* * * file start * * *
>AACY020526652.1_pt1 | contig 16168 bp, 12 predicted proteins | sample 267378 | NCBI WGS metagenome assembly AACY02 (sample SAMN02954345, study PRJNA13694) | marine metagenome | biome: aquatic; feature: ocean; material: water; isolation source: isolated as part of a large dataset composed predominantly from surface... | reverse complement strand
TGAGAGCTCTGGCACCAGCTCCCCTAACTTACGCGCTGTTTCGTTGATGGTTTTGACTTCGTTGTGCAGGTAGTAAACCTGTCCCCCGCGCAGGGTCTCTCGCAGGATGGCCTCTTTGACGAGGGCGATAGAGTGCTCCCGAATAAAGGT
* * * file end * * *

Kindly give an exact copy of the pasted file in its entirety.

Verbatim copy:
>AACY020526652.1_pt1 | contig 16168 bp, 12 predicted proteins | sample 267378 | NCBI WGS metagenome assembly AACY02 (sample SAMN02954345, study PRJNA13694) | marine metagenome | biome: aquatic; feature: ocean; material: water; isolation source: isolated as part of a large dataset composed predominantly from surface... | reverse complement strand
TGAGAGCTCTGGCACCAGCTCCCCTAACTTACGCGCTGTTTCGTTGATGGTTTTGACTTCGTTGTGCAGGTAGTAAACCTGTCCCCCGCGCAGGGTCTCTCGCAGGATGGCCTCTTTGACGAGGGCGATAGAGTGCTCCCGAATAAAGGT